PR Makes A Better Brand Instigator
by Alf Nucifora
The dynamic marketing duo and prolific writing team of Al & Laura Ries have done it again in their soon to be published "The Fall of Advertising and the Rise of PR." This new book from the Ries team together, with its inflammatory premise, is sure to stir up the marketing communication masses. Says Al Ries, "It represents the culmination of two to three decades of controversy between me and the ad folks."
The book's basic contention is that the roles of advertising and public relations have become twisted and misaligned. As it states without equivocation, "PR creates the brand. Advertising defends the brand." Says Ries in a recent interview, "The real purpose of advertising is no longer to build a brand, but to defend a brand once it has been built by other means, primarily public relations or third-party endorsements." The Rieses also believe that most companies overspend in advertising when introducing or establishing a brand and, ironically, underspend on advertising in defending the brand once it is up and running.
How Has Advertising Changed?
Ries believes that advertising can no longer be objectively measured because it has become an art form and, as such, has lost its original communication function and power. That's not to say that advertising, per se, is dead. In fact, from Ries' point of view, advertising has real value when it serves a proper functional purpose. But, as stated earlier, that purpose is brand support and brand maintenance rather than brand formation, an opposing viewpoint to currently accepted marketing communications practice.
Why is advertising no longer valid as a brand instigator? "Too many ads and too much clutter to begin with" notes Ries. As a result, it's effectiveness and efficiency as a tool of persuasion, awareness creation and opinion formation is diminishing. It had credibility, but it's losing it rapidly. Does anyone really believe the recent Ford boasting about its much-maligned Explorer, or what Firestone has to say about its exploding tires? Says Ries, "Advertising has no credibility with consumers, who are increasingly skeptical of its claims and, whenever possible, are inclined to reject its messages." More to the point, the average person has now become highly skeptical of sales messages in general and advertising sales messages in particular.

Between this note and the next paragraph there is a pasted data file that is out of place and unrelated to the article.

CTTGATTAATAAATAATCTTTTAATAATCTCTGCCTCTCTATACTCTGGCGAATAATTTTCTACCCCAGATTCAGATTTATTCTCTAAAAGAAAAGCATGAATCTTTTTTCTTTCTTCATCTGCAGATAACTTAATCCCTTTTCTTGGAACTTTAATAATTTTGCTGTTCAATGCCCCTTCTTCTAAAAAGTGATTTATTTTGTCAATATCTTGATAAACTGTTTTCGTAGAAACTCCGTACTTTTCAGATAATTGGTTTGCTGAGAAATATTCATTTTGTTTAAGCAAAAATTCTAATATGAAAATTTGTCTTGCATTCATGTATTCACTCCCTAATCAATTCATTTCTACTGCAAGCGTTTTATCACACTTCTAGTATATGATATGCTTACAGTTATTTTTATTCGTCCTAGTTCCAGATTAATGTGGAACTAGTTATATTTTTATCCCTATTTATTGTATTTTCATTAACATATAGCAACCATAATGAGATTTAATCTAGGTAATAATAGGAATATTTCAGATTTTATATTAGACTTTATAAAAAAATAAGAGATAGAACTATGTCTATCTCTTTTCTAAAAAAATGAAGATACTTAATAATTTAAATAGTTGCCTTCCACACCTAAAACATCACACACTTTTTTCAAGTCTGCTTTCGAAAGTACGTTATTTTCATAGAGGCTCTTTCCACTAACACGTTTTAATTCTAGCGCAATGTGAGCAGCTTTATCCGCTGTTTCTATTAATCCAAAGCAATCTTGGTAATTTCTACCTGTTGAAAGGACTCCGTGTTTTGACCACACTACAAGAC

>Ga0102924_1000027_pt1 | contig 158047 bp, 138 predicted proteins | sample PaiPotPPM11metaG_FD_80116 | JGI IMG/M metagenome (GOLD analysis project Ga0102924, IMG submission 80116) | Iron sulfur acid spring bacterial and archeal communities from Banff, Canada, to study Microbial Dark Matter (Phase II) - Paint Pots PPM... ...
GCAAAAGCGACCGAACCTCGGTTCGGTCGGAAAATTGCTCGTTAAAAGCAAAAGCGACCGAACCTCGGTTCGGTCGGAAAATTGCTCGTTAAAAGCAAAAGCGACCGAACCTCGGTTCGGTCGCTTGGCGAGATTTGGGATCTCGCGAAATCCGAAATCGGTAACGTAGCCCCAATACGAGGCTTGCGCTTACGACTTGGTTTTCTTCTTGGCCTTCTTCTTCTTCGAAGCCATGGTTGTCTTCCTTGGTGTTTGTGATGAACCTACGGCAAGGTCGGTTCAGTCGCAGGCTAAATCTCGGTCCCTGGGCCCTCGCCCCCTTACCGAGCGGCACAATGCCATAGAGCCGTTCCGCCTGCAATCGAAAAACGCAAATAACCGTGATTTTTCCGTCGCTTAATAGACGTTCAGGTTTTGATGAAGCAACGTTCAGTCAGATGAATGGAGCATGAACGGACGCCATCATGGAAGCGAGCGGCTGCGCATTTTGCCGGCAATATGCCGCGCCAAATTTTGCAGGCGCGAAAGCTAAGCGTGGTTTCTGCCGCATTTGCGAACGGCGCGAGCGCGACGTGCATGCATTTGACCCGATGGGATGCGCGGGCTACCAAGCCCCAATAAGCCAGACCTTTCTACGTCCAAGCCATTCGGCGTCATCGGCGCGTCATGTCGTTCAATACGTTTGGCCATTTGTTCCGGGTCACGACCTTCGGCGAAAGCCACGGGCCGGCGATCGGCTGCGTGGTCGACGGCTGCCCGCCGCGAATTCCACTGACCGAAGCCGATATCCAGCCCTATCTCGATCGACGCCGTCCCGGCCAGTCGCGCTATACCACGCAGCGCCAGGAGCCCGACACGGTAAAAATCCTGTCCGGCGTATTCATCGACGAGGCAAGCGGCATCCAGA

Is PR Any Better?
We already have proof that PR can seat new ideas with great success. Starbuck's, Viagra, Amazon.com, Harry Potter, Beanie Babies, Oracle, Cisco, Sam's Club, even Segway (formally Ginger) are all classic examples of brands that grew rapidly to category dominance with little or no advertising support. PR carried the day in each case.
PR is a wolf in sheep's clothing. While it's hidden or implied role is that of creating opinion and perception, its methodology and delivery is very non-sell by nature. It, therefore, carries a more respectable tone of credibility and non-hype than its more obvious counterpart, advertising.
Ries maintains that clients agree with him in terms of a new found respect for PR's capabilities. Additional proof lies in the negative response that one hears from traditional ad agencies when he posits his viewpoint. But, PR practitioners are not up to the task. "They must accept responsibility for brand strategy and quit being submissive," says Ries. He firmly believes that the PR function has to become aggressive and assertive about the authorship and ownership of brand credential development and strategy.
advertising does a better job keeping existing ideas alive and is better served in occupying a maintenance role for the brand. "There is a credibility in supporting an existing credible idea," notes Ries. That's why Goodyear's advertising is effective. It supports the already established notion that the Goodyear brand is "#1 In Tires." Or, that BMW is still "The Ultimate Driving Machine." And, look what happens when advertising fails to support the credentials of the brand. We get mixed advertising messages from Volvo that shout performance when we know the brand best for its safety. Ditto with Mercedes that now uses its advertising to push a lower end product that assumes less brand cache and quality
the very elements that have defined the brand for decades.
The Rieses are specific in establishing the ground rules. "Never run advertising until the major publicity possibilities have been exploited," they demand. "Until a new brand has some credentials in your mind, you're going to ignore its advertising." They summarize their belief as follows, "Advertising cannot start a fire. It can only fan a fire after it has been started. To get something going from nothing you need the validity that only third-party endorsements can bring. Therefore, the first stage of any new campaign ought to be public relations."